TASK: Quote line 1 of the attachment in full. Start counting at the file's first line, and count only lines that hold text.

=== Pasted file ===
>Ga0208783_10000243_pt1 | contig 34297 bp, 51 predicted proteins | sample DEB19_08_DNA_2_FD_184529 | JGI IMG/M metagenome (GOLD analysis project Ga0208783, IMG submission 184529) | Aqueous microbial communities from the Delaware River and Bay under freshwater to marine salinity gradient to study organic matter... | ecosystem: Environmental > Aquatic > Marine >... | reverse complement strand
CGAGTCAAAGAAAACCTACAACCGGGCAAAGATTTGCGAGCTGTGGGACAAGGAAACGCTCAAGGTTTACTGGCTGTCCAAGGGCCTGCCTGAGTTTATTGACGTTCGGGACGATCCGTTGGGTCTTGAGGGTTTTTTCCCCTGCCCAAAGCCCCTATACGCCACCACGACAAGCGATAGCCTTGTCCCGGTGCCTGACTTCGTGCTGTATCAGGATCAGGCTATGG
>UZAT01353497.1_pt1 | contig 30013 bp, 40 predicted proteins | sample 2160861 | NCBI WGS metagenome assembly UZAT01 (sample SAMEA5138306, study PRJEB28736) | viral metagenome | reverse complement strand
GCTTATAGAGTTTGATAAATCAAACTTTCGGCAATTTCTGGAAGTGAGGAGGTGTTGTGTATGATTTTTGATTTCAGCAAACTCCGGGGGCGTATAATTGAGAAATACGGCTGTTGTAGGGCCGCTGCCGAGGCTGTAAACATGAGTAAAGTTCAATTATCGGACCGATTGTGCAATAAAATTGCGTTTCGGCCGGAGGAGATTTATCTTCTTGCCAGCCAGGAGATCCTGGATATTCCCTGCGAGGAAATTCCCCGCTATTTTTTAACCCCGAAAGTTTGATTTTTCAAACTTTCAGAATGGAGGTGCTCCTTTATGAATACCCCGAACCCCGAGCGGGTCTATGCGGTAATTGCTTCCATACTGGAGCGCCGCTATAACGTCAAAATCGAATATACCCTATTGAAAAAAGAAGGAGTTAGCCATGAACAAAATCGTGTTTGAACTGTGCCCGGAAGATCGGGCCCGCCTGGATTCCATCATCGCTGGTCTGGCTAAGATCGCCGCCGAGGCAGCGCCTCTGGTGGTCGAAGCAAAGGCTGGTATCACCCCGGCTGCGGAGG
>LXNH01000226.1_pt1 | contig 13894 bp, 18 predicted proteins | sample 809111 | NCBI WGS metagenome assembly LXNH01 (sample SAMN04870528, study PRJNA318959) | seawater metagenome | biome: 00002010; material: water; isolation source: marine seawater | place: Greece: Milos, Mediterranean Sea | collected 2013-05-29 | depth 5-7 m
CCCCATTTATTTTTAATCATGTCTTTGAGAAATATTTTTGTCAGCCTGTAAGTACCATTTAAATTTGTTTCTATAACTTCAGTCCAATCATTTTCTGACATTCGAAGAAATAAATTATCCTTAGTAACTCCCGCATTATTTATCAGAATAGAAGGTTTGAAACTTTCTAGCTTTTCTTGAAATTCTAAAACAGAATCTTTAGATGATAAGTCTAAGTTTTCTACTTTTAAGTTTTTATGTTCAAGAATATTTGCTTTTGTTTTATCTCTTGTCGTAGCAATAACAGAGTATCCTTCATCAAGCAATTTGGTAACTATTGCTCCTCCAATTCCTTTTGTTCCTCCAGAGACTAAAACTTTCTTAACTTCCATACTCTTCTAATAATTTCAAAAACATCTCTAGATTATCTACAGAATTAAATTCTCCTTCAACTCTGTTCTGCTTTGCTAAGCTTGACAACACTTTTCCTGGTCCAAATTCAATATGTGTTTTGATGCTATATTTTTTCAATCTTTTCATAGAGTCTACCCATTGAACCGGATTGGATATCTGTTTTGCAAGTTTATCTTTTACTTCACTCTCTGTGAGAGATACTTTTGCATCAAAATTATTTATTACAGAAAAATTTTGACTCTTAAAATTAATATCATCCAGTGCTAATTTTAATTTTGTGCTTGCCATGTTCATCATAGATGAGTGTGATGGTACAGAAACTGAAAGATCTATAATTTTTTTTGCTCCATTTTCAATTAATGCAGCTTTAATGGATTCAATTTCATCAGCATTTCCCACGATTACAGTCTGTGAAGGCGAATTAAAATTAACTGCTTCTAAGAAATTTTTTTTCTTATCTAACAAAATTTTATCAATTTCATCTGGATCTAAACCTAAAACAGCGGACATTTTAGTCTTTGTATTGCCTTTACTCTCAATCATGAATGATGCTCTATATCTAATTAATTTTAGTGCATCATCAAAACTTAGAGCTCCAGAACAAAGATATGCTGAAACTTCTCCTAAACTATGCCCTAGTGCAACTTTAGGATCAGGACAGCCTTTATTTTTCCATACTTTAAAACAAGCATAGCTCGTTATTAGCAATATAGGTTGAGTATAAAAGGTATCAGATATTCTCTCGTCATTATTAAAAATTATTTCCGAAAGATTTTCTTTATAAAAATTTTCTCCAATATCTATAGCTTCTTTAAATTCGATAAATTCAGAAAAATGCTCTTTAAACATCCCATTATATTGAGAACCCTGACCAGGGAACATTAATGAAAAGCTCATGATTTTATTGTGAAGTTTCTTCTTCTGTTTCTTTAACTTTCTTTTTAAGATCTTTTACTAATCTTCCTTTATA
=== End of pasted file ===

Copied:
>Ga0208783_10000243_pt1 | contig 34297 bp, 51 predicted proteins | sample DEB19_08_DNA_2_FD_184529 | JGI IMG/M metagenome (GOLD analysis project Ga0208783, IMG submission 184529) | Aqueous microbial communities from the Delaware River and Bay under freshwater to marine salinity gradient to study organic matter... | ecosystem: Environmental > Aquatic > Marine >... | reverse complement strand